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Previous studies have shown that African American men have a higher risk of pancreatic cancer than any other population group. Furthermore, a new study involving 2,700 male subjects has shown that these men are also less likely to have surgery for their condition compared to other population groups at the same stage of the disease. The increased incidence in African Americans is believed to be due to higher presence of risk factors such as smoking, diabetes and obesity. The study involved subjects with early-stage pancreatic cancer and researchers reported that 80% of black subjects didn't have surgery compared to 77% Asian subjects, 68% white subjects and 62% Hispanics. This disparity could be due to the fact that black and Asian men tend to have their cancer located in a less operable location or they may be genetically predisposed to have more aggressive cancers.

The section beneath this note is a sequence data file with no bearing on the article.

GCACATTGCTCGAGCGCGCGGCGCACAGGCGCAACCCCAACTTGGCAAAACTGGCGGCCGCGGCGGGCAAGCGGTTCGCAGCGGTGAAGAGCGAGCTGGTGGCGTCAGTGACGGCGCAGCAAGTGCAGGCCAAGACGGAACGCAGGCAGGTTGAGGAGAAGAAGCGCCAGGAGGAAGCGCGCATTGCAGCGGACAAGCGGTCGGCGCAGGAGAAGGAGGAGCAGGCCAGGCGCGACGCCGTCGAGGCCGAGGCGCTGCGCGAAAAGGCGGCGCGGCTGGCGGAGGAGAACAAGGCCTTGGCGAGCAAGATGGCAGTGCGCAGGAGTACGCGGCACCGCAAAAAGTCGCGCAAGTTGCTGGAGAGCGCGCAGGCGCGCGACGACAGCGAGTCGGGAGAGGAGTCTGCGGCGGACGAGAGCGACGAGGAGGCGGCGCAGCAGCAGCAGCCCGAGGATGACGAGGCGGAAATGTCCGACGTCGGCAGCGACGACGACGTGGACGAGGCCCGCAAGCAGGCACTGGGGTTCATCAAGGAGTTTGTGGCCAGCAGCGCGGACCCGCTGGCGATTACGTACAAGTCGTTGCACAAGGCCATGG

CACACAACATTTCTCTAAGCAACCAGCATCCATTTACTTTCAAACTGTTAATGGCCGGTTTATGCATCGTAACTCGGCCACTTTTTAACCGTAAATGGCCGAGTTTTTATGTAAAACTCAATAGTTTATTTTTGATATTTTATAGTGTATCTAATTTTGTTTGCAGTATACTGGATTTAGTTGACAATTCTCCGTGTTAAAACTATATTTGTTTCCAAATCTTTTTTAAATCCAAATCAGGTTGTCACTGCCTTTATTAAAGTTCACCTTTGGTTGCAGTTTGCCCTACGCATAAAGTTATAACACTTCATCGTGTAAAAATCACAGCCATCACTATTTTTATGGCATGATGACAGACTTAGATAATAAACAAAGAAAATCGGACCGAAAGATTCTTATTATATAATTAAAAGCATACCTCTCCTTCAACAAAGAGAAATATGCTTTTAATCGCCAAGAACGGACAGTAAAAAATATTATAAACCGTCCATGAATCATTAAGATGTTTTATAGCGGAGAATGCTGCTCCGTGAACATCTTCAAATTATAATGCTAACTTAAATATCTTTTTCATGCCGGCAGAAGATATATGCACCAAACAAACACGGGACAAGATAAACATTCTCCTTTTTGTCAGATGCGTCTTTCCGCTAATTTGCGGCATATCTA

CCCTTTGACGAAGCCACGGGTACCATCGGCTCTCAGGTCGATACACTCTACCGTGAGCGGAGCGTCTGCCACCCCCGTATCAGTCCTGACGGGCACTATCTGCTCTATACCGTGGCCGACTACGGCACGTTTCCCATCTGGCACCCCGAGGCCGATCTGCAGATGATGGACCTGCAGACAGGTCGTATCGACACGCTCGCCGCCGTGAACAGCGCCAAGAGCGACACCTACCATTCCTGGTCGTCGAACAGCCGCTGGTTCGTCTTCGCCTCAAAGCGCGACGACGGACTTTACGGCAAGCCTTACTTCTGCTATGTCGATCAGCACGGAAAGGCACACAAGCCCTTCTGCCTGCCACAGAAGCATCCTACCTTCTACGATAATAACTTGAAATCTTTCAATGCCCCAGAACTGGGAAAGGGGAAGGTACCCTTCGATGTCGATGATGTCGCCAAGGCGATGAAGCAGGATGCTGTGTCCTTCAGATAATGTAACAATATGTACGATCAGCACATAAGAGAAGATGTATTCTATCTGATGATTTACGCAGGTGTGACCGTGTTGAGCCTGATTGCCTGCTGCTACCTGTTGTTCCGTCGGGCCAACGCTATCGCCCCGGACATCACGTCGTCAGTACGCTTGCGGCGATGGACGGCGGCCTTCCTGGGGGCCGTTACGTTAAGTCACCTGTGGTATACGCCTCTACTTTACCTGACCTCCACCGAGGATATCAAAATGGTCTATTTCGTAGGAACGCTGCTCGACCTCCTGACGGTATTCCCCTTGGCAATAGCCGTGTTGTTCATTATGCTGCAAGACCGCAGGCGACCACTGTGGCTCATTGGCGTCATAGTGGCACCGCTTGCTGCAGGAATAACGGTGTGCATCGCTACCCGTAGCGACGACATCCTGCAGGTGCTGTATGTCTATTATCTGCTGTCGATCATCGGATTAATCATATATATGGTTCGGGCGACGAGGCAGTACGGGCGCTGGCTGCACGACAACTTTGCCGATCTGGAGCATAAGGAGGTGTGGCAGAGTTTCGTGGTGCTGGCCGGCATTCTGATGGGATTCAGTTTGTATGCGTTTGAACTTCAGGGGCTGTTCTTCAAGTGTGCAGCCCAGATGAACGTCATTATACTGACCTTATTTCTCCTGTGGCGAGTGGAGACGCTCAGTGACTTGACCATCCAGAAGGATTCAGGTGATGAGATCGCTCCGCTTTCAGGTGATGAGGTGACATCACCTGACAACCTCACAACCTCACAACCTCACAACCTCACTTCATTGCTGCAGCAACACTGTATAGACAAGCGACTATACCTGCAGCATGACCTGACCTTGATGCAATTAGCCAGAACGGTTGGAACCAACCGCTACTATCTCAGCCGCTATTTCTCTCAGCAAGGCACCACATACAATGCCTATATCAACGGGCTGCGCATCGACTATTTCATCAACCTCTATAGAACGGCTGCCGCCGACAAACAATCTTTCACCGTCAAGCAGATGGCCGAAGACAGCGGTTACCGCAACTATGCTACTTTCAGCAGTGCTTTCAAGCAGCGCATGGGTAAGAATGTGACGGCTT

Source: summary of medical news story as reported by Reuters Health
About: Pancreatic cancer surgery less common in black men
Date: 28 January 2005
Source: Reuters Health
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